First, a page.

• Moderate - discomfort occurring on first 2-3 days of menses and accompanied by mild malaise, diarrhea and headache
  • Severe - intense, cramp-like pain lasting 2-7 days; often with nausea, diarrhea, back pain, thigh pain, and headache

Incidence/Prevalence in USA:

  • > 50% of adult females have menstrual pain
  • 10% are incapacitated for 1-3 days each cycle

Predominant age:

  • Primary - teens to early 20’s
  • Secondary - 20’s to 30’s


  • Primary:
    • History is characteristic
  • Secondary:

    1. Pelvic or genital infection  
    2. Complication of pregnancy  
    3. Missed or incomplete abortion  
    4. Ectopic pregnancy  
    5. Uterine or ovarian neoplasm  
    6. Endometriosis  
    7. Urinary tract infection  
    8. Complication of uterine device

Cyclic pain associated with ovulatory cycles without demonstrable lesions affecting reproductive structures.

The pain is thought to result from uterine contractions and ischemia, probably mediated by prostaglandins produced in secretory endometrium; therefore, primary dysmenorrhea is almost always associated with ovulatory cycles. Contributing factors may include the passage of tissue through the cervix, a narrow cervical os, malposition of the uterus, lack of exercise, and anxiety about menses. This common disorder usually starts during adolescence and tends to decrease with age and after pregnancy.

Symptoms and Signs
Low abdominal pain is usually crampy or colicky but may be a dull constant ache and radiate to the lower back or legs. The pain may start before or with menses, tends to peak after 24 h, and usually subsides after 2 days. Sometimes endometrial casts (membranous dysmenorrhea) or clots are expelled. Headache, nausea, constipation or diarrhea, and urinary frequency are common; vomiting occurs occasionally. PMS symptoms (see above) may persist during part or all of the menses.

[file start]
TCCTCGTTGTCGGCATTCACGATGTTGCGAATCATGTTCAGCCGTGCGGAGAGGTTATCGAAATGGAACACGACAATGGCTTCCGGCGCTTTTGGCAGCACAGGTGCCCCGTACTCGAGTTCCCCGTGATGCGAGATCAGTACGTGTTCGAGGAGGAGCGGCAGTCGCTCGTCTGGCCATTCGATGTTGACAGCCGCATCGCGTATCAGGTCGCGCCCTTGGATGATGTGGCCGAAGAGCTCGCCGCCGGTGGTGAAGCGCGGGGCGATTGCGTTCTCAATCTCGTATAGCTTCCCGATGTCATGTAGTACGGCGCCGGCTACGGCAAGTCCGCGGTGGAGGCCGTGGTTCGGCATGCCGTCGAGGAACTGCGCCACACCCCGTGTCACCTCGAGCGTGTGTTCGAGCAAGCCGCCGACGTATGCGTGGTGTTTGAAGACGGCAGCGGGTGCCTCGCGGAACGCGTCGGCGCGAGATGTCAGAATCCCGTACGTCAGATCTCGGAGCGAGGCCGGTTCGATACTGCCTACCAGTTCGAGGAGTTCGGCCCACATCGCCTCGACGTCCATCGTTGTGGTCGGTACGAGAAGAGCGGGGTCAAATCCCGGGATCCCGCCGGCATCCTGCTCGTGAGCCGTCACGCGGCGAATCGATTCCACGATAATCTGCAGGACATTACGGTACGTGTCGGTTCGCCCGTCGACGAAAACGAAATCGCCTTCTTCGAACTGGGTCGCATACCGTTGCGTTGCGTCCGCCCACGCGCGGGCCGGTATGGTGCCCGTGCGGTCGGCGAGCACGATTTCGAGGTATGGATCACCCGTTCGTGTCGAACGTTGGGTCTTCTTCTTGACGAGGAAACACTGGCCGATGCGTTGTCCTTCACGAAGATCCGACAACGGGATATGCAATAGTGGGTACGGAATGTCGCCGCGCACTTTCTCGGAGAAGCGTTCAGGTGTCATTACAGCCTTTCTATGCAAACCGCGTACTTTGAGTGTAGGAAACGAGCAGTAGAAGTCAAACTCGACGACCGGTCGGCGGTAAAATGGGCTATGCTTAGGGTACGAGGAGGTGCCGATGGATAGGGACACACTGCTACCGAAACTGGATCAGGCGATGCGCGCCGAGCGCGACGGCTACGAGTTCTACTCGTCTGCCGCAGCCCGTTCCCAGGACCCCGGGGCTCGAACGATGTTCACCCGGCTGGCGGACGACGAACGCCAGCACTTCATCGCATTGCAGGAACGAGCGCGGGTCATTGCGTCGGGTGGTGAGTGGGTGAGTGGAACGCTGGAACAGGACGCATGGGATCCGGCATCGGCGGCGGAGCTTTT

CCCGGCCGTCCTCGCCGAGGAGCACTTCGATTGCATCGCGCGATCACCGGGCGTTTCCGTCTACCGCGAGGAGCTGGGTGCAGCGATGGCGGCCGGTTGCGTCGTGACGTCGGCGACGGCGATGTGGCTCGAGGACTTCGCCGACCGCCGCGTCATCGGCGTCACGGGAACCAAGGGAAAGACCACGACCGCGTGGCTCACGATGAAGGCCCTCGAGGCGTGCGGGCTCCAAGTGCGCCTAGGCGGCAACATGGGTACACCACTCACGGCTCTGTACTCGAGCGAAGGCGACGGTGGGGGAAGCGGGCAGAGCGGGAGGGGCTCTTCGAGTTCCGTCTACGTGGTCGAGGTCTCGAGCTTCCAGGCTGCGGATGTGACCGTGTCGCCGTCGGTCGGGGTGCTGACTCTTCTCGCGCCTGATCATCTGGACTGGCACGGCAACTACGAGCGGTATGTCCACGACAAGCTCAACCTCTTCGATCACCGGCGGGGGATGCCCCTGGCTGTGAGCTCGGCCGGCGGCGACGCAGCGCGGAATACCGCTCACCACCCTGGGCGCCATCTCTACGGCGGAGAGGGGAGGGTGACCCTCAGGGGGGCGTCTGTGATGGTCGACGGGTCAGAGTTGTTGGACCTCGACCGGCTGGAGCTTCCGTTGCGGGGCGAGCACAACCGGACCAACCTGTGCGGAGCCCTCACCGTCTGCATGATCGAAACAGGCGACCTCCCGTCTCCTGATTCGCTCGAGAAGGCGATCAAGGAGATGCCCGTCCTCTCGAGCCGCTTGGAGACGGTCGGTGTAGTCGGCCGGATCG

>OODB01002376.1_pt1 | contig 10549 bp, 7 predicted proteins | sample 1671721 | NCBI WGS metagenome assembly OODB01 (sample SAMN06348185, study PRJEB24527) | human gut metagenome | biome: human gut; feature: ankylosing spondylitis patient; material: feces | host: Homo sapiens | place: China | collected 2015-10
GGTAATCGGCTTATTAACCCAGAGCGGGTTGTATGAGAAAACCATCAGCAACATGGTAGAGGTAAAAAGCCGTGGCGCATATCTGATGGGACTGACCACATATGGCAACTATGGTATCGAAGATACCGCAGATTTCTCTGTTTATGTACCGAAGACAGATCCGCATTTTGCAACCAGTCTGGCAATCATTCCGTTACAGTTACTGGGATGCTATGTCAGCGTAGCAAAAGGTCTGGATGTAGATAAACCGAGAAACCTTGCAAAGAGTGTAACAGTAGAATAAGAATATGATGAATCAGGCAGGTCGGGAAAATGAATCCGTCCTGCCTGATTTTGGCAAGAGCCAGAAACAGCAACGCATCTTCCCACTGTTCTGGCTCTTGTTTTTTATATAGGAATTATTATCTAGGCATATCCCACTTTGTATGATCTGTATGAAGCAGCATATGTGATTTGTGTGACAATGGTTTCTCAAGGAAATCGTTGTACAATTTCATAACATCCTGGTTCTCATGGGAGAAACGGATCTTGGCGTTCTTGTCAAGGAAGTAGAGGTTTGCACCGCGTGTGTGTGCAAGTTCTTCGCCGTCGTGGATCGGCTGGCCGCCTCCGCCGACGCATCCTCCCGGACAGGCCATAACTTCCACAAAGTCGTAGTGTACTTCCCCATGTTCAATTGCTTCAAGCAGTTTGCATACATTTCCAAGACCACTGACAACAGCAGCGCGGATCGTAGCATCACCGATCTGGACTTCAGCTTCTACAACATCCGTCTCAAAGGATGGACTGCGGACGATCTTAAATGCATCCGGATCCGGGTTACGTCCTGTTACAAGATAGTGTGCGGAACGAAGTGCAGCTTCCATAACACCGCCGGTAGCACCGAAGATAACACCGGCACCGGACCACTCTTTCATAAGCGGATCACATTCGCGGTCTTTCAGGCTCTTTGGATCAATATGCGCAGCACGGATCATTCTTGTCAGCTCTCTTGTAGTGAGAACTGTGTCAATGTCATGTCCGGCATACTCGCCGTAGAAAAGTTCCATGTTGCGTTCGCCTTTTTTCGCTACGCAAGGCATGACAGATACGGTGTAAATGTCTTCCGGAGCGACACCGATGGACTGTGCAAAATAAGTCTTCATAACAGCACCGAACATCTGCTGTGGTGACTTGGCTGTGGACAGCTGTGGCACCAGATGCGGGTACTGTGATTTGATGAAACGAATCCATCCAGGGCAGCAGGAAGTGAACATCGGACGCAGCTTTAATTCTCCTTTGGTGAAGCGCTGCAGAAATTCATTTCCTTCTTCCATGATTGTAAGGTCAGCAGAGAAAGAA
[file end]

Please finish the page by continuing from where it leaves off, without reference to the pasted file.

A woman should be assured that her reproductive organs are normal. Many women do not need drugs, but for women with substantially bothersome symptoms, the most effective drugs are prostaglandin synthetase inhibitors (eg, ibuprofen, naproxen, mefenamic acid). A drug may be more effective if started 24 to 48 h before and continued 1 or 2 days after menses begins. If pain continues to interfere with normal activity, suppression of ovulation with low-dose estrogen-progesterone oral contraceptives is advisable. Antiemetics may be used. Adequate rest and sleep and regular exercise may help.

Secondary Dysmenorrhea (ACQUIRED DYSMENORRHEA)
Pain with menses caused by demonstrable pathology.
Endometriosis is a common cause of dysmenorrhea; adenomyosis may also cause it. A few women have an extremely tight cervical os (secondary to conization, cryocautery, or thermocautery); pain occurs when the uterus attempts to expel tissue through the os. A pedunculated submucosal fibroid or an endometrial polyp extruding from the uterus occasionally causes cramping pain. Pelvic inflammatory disease may cause diffuse continuous low abdominal pain that tends to increase with menses. Sometimes, a cause cannot be found.

The first line of treatment is medical (eg, prostaglandin synthetase inhibitors, oral contraceptives, danazol, progestins).  If possible, the underlying disorder or anatomic abnormality is corrected, thus relieving symptoms. Dilation of a narrow cervical os may give 3 to 6 mo of relief (and allows diagnostic curettage if needed). Myomectomy, polypectomy, or dilation and curettage may be needed. Interruption of uterine nerves by presacral neurectomy and division of the sacrouterine ligaments may help selected patients. Hypnosis may be useful.


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3. McIver B, Romanski SA, Nippoldt TB. Concise review for primary-care physicians: evaluation and management of amenorrhea. Mayo Clin Proc 1997;72:1164.

4. Speroff L, Glass RH, Kase NG. Clinical gynecologic endo-crinology and infertility. 6th ed. Philadelphia: Lippincott Williams & Wilkins, 1999;421-8.

5. Hull MG. Epidemiology of infertility and polycystic ovarian disease: endocrinological and demographic studies. Gynecol Endocrinol 1987;1:235-45.


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Revision date: June 20, 2011
Last revised: by Amalia K. Gagarina, M.S., R.D.